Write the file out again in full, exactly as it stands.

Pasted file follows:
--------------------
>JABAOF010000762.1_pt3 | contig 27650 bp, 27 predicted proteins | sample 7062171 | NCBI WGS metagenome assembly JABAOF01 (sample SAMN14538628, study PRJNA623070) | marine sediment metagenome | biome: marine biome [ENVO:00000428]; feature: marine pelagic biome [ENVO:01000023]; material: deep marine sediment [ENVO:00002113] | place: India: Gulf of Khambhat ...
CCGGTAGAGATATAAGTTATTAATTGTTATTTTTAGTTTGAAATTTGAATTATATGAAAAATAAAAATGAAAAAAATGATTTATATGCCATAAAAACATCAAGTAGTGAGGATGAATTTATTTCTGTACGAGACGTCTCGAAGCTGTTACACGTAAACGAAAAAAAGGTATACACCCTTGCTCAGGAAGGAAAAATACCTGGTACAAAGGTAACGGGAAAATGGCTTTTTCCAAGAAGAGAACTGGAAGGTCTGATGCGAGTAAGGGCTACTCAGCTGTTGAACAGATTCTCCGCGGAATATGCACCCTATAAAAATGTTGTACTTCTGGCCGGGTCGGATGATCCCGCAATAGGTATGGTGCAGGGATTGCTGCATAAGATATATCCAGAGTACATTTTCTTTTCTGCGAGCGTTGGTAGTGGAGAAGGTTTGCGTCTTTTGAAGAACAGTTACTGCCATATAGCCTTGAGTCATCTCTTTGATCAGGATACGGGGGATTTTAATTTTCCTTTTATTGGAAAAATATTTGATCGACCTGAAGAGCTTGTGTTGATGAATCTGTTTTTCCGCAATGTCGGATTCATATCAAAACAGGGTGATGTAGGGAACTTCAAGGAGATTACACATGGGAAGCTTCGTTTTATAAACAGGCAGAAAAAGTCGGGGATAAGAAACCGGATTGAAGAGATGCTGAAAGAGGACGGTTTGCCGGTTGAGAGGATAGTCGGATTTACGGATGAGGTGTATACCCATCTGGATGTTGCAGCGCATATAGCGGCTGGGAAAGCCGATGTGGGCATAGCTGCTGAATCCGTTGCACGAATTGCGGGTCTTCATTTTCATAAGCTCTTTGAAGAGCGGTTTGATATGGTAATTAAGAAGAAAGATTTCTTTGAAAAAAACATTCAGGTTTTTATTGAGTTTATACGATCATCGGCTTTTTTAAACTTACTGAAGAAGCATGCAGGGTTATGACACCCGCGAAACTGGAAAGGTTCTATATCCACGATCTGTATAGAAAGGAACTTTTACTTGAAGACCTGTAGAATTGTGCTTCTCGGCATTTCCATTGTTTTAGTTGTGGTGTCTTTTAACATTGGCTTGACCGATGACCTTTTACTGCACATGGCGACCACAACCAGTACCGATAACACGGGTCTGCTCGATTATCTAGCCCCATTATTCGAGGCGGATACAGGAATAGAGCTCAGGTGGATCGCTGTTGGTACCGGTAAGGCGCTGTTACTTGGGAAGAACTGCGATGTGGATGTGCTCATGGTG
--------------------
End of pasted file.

>JABAOF010000762.1_pt3 | contig 27650 bp, 27 predicted proteins | sample 7062171 | NCBI WGS metagenome assembly JABAOF01 (sample SAMN14538628, study PRJNA623070) | marine sediment metagenome | biome: marine biome [ENVO:00000428]; feature: marine pelagic biome [ENVO:01000023]; material: deep marine sediment [ENVO:00002113] | place: India: Gulf of Khambhat ...
CCGGTAGAGATATAAGTTATTAATTGTTATTTTTAGTTTGAAATTTGAATTATATGAAAAATAAAAATGAAAAAAATGATTTATATGCCATAAAAACATCAAGTAGTGAGGATGAATTTATTTCTGTACGAGACGTCTCGAAGCTGTTACACGTAAACGAAAAAAAGGTATACACCCTTGCTCAGGAAGGAAAAATACCTGGTACAAAGGTAACGGGAAAATGGCTTTTTCCAAGAAGAGAACTGGAAGGTCTGATGCGAGTAAGGGCTACTCAGCTGTTGAACAGATTCTCCGCGGAATATGCACCCTATAAAAATGTTGTACTTCTGGCCGGGTCGGATGATCCCGCAATAGGTATGGTGCAGGGATTGCTGCATAAGATATATCCAGAGTACATTTTCTTTTCTGCGAGCGTTGGTAGTGGAGAAGGTTTGCGTCTTTTGAAGAACAGTTACTGCCATATAGCCTTGAGTCATCTCTTTGATCAGGATACGGGGGATTTTAATTTTCCTTTTATTGGAAAAATATTTGATCGACCTGAAGAGCTTGTGTTGATGAATCTGTTTTTCCGCAATGTCGGATTCATATCAAAACAGGGTGATGTAGGGAACTTCAAGGAGATTACACATGGGAAGCTTCGTTTTATAAACAGGCAGAAAAAGTCGGGGATAAGAAACCGGATTGAAGAGATGCTGAAAGAGGACGGTTTGCCGGTTGAGAGGATAGTCGGATTTACGGATGAGGTGTATACCCATCTGGATGTTGCAGCGCATATAGCGGCTGGGAAAGCCGATGTGGGCATAGCTGCTGAATCCGTTGCACGAATTGCGGGTCTTCATTTTCATAAGCTCTTTGAAGAGCGGTTTGATATGGTAATTAAGAAGAAAGATTTCTTTGAAAAAAACATTCAGGTTTTTATTGAGTTTATACGATCATCGGCTTTTTTAAACTTACTGAAGAAGCATGCAGGGTTATGACACCCGCGAAACTGGAAAGGTTCTATATCCACGATCTGTATAGAAAGGAACTTTTACTTGAAGACCTGTAGAATTGTGCTTCTCGGCATTTCCATTGTTTTAGTTGTGGTGTCTTTTAACATTGGCTTGACCGATGACCTTTTACTGCACATGGCGACCACAACCAGTACCGATAACACGGGTCTGCTCGATTATCTAGCCCCATTATTCGAGGCGGATACAGGAATAGAGCTCAGGTGGATCGCTGTTGGTACCGGTAAGGCGCTGTTACTTGGGAAGAACTGCGATGTGGATGTGCTCATGGTG